Russia / Mideast

Russians, Saudis look to spruce up relations

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Article Summary
Russian President Vladimir Putin and Saudi King Salman reached around their differences to sign lucrative agreements and improve relations, but the differences are still there.

The Saudi king’s visit to Russia this week was an event Moscow has been anticipating for many years. Amid recent years' flurry of visits by Middle Eastern leaders, the Saudi monarch arguably had been the only one missing. So when he eventually came on Oct. 4, the king “received a czar-level reception,” wrote Andrey Kolesnikov, a Russian journalist of the Kommersant newspaper who's been covering Vladimir Putin's presidency for many years.

In Kolesnikov's view, not only was the trip historic in that it was the first state visit to Russia by a sitting Saudi monarch, but it was also “unprecedented in that the big Kremlin Palace where [the meeting] took place on Oct. 5 needed a light reconstruction to meet the demand of the Saudi party to make possible the king’s movement in a special electric car around the palace.”

“It wasn’t difficult [on the engineering side] but was done as a sign of respect to the king," Kolesnikov observed.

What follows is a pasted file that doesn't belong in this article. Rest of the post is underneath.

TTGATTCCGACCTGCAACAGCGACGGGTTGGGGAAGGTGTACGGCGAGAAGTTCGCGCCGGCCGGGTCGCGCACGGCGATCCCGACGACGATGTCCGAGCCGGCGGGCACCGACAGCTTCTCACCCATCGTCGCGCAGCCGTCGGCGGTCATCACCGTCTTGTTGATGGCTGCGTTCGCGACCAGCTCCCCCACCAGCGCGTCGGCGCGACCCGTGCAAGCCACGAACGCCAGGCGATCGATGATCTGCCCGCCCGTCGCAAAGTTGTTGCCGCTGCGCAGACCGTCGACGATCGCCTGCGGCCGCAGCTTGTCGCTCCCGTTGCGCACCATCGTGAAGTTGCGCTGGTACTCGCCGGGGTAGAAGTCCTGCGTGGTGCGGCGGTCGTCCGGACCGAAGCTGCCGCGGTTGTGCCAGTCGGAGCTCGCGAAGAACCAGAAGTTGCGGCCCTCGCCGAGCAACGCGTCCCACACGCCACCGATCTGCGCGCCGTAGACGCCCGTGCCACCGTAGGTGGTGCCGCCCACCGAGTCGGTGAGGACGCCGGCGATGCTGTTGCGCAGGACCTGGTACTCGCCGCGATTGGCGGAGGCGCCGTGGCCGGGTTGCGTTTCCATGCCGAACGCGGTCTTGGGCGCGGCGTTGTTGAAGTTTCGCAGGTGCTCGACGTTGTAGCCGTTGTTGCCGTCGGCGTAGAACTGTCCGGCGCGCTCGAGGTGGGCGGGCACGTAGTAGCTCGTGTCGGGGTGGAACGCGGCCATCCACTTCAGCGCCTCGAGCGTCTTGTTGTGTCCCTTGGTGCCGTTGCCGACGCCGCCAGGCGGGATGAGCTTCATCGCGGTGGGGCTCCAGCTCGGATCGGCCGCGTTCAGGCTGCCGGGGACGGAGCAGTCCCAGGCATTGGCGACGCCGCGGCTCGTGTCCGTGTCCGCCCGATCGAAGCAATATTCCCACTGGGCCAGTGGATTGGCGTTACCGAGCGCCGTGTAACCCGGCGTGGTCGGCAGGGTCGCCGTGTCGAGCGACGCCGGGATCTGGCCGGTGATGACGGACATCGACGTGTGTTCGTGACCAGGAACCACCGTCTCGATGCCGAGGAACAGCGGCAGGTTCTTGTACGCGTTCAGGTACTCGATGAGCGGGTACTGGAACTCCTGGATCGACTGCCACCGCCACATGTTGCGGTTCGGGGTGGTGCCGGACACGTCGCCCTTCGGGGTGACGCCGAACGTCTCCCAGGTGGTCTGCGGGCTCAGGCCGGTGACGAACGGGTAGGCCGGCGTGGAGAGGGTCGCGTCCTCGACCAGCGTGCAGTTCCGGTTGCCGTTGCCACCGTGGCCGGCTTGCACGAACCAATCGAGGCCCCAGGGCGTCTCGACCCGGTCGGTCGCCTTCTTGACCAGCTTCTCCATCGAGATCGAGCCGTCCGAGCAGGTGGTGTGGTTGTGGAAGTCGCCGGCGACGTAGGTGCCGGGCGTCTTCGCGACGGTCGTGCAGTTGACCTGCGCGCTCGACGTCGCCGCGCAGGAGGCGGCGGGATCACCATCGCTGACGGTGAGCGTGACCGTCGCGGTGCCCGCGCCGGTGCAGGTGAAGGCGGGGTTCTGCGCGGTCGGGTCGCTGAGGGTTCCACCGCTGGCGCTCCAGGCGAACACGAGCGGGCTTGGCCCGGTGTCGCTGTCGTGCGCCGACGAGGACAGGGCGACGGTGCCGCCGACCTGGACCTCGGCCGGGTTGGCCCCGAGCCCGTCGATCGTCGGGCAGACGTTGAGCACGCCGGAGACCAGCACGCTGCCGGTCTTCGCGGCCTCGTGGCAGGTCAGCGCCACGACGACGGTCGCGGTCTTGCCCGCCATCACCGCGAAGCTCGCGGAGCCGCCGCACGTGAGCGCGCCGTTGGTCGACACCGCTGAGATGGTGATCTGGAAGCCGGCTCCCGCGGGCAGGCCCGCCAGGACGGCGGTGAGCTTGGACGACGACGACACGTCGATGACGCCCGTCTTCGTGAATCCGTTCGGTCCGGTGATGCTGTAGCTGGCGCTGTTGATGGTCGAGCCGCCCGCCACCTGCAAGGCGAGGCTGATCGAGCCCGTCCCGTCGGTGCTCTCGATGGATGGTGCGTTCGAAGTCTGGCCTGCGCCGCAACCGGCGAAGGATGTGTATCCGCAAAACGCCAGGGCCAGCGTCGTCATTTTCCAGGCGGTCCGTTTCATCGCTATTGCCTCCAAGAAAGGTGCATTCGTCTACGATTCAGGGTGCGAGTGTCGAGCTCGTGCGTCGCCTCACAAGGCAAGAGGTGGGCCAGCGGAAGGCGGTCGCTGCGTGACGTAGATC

The visit, however, didn't get off to an easy start. In the Vnukovo Airport, the king was met by Deputy Prime Minister Dmitry Rogozin — a representative not of the level one would expect for a visit of this caliber. What detail-picky journalists found even more remarkable was that under his coat, Rogozin was wearing a blazer — a weird outfit to welcome royalty — and walked by the king on his way to the limousine, which is also an extraordinary protocol oversight. Given Rogozin’s duties of coordinating operations of the Russian military-industrial complex, his presence as the welcoming official could be seen as a reminder to the Saudis of Russia's growing military presence in Syria and of the multibillion-dollar contracts Russia was about to sign to sell the Saudis Russian weaponry. These two themes played loudly all during the visit.